Wednesday, 17 July 2013

"Did you like science...

at school?" my caller asked me.
One of the local journalists had contacted me to ask about something else but mentioned that one of the other journalists was working on a short piece about science teaching.
My answer probably shocked her because I said, "No, I loathed it."
Yes, I really did. I loathed science at school.
I can remember "Nature Science" in my "Infant School" days. There was the "Nature Science" table at the side of the classroom. There was the obligatory jar with the tiny tadpoles swimming sadly around. There were the obligatory saucers filled with damp cotton wool and sprouting wheat going mouldy and that worm farm. There were the feathers and the autumn leaves and a drooping plant.
It was hardly exciting stuff.
We did weather observations and listened to our teachers tell us about the importance of rain and the dangers of snakes and spiders.
We did "health and hygiene" as part of this nature science thing as well. There were lessons about germs and the importance of washing your hands. There were lessons about tooth decay, food groups, hair and how the heart pumps blood around the body.
Oh yes, I managed to learn something. I probably managed to learn more from reading books but I did learn something.
I don't remember learning about dinosaurs, in fact I am fairly sure they were never mentioned. When I asked the Senior Cat he said he could not remember dinosaurs being part of the curriculum in his first teaching years either. Possibly the inclusion of dinosaurs came later. 
Science was not history. I loved history with a passion. The history of science interested me too. I can remember the Senior Cat teaching us about Pasteur and Jenner - but that was a history lesson.
In secondary school we did "General Science" to start with. Science was not split into Physics, Chemistry and Biology (the only sciences available where I went to school) until we were in the "Intermediate" (UK residents read 4th year of secondary).  There was some "laboratory" work then. I was never allowed to so much as touch a test tube but I doubt it would have made any difference. I loathed the smell of the laboratory. What happened in there held no interest for me.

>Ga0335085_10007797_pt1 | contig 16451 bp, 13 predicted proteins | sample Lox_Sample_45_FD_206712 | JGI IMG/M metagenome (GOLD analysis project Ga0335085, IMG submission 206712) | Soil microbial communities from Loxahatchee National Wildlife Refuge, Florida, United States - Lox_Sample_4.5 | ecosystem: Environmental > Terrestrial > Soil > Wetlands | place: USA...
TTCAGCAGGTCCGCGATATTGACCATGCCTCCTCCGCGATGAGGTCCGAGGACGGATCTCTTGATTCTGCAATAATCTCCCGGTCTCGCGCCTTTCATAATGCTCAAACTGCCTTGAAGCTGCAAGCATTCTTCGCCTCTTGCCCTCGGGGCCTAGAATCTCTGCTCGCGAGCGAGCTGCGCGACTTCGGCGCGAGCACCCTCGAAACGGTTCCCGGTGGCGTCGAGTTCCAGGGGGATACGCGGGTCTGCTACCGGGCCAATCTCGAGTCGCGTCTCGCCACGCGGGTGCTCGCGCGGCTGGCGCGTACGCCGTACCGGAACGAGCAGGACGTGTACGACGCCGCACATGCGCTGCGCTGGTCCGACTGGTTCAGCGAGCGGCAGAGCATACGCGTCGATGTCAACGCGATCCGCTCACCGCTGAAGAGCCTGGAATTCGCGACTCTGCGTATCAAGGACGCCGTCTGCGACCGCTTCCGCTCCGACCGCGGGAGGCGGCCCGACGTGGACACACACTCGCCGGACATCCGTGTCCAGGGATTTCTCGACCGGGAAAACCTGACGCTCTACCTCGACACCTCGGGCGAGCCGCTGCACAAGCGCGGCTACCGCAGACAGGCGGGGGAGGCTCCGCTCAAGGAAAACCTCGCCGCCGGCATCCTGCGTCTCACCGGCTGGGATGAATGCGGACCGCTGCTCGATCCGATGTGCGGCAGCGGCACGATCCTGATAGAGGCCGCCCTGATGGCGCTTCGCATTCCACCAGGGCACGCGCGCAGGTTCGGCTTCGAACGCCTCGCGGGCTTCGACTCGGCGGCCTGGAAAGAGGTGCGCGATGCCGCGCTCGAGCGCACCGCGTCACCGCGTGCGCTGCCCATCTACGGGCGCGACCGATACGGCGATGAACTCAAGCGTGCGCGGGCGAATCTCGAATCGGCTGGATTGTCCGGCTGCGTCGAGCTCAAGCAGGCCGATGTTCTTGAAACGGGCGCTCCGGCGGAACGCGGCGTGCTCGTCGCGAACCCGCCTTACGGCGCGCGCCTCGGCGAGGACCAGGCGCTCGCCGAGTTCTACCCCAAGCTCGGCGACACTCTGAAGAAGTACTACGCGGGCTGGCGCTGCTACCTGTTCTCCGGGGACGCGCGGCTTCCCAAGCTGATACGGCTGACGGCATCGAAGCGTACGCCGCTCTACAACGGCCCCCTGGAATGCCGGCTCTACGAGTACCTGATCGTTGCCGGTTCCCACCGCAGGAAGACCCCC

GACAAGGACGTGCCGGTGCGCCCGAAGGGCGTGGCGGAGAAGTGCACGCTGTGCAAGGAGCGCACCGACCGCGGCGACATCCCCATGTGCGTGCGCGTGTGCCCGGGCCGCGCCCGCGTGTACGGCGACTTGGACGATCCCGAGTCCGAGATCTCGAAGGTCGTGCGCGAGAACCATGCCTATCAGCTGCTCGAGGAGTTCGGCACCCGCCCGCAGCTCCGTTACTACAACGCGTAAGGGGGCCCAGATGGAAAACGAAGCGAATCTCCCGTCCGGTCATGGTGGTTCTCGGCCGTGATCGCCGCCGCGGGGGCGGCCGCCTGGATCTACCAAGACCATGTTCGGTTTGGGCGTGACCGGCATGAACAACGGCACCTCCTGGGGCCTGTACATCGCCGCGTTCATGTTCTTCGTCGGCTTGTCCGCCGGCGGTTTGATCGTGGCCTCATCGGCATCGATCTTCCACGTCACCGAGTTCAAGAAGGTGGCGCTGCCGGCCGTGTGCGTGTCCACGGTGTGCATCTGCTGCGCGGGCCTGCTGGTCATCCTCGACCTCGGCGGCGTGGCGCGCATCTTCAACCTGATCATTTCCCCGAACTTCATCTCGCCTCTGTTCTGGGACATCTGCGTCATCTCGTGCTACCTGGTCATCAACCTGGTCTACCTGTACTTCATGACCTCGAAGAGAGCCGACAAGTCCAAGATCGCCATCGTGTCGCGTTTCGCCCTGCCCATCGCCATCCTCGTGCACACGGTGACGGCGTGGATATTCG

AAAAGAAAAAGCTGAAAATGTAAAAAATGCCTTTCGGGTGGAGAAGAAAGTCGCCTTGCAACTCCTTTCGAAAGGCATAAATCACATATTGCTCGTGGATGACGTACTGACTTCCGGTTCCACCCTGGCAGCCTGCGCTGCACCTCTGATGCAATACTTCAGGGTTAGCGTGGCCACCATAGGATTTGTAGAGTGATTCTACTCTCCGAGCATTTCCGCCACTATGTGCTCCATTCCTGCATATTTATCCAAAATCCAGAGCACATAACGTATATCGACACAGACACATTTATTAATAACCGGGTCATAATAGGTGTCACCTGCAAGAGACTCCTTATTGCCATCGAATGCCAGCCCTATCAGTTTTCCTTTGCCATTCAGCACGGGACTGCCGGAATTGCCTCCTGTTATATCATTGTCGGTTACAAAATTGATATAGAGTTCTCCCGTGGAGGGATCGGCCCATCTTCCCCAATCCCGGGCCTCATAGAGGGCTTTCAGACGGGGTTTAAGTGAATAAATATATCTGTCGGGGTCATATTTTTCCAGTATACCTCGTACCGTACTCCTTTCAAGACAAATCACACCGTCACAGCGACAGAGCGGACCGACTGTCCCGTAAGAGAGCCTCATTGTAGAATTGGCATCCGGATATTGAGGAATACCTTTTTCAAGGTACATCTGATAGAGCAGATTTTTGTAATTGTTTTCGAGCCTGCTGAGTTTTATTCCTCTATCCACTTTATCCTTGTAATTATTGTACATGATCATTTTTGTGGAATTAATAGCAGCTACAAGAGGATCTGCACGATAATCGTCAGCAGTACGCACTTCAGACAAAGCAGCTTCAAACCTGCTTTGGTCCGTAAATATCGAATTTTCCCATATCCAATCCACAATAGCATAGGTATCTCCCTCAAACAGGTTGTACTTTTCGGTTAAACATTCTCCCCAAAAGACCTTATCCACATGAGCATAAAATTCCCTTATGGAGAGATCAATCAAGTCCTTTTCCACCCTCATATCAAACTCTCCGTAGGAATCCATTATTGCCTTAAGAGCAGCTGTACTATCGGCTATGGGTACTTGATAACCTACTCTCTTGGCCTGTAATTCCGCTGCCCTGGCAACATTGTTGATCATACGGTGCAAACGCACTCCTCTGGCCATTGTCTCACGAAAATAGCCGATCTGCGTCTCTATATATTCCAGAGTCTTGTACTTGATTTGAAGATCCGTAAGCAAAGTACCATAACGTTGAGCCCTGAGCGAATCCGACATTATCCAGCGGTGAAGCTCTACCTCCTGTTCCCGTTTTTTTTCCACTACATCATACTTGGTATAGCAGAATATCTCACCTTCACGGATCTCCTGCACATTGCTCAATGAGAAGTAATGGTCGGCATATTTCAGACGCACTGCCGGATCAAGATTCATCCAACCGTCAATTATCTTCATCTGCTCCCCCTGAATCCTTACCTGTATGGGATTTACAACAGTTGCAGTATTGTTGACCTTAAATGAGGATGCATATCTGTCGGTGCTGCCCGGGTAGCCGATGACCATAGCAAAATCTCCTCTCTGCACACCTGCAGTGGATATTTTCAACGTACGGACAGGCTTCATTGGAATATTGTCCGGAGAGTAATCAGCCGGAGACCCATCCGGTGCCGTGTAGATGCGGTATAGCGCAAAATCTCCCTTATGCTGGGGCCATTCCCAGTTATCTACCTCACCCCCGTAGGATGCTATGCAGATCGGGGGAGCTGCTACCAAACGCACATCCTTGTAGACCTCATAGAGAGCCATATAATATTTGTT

Looking back I know I was badly taught. I was taught by teachers who were little more than one lesson ahead of me. They were no more enthused about science than I was. They had been landed in remote country schools and been told that this is what they would be teaching because this was what was needed. Even if they had been enthusiastic the curriculum was not exciting.
I did manage to pass my science subjects. I even managed to do creditably well in them but I did not like them.
Later I had to do units in science teaching and I had to teach some science. Remembering my own boredom I set about trying to find ways of providing activities so that science became a subject in which you did something. We made telephones from tin cans and string to learn about sound and kites to learn about flight. I hope the children I taught enjoyed science more than I did.
I saw the article this morning. It mentioned some of the common misconceptions young people have about dinosaurs and their lack of knowledge about fresh water supplies. It was rather alarming because I know these things from general reading. It seems they don't know these things but they are supposed to learn about dinosaurs in schools and water is incredibly serious topic in Australia.
And I keep wondering about those dinosaurs. I wonder if I would have been more interested in science if the dinosaurs had been there?


Anonymous said...

The best part of science for me was in the lab ... I got partnered by the two class clowns who were also the top of the class in science. I learned very little, but enough to pass, but had plenty of laughs at the antics of the class.

Dinosaurs would have been more interesting to me than the term spent studying the physics of pulleys. We supposedly learned how many times the rope had to go around the pulley to lift a certain weight.

At teh end of that term I wandered around the farm sheds, and saw the two pulleys ... one big enough to lift a bale of wool, the other big enough for a truck engine.

Both had the ropes fixed so they wouldn't fall off, and there was no way of undoing a few turns of the rope around the wheels.

So I had wasted a term studying the theory, but in reality there was a choice of the big or little pulley!

catdownunder said...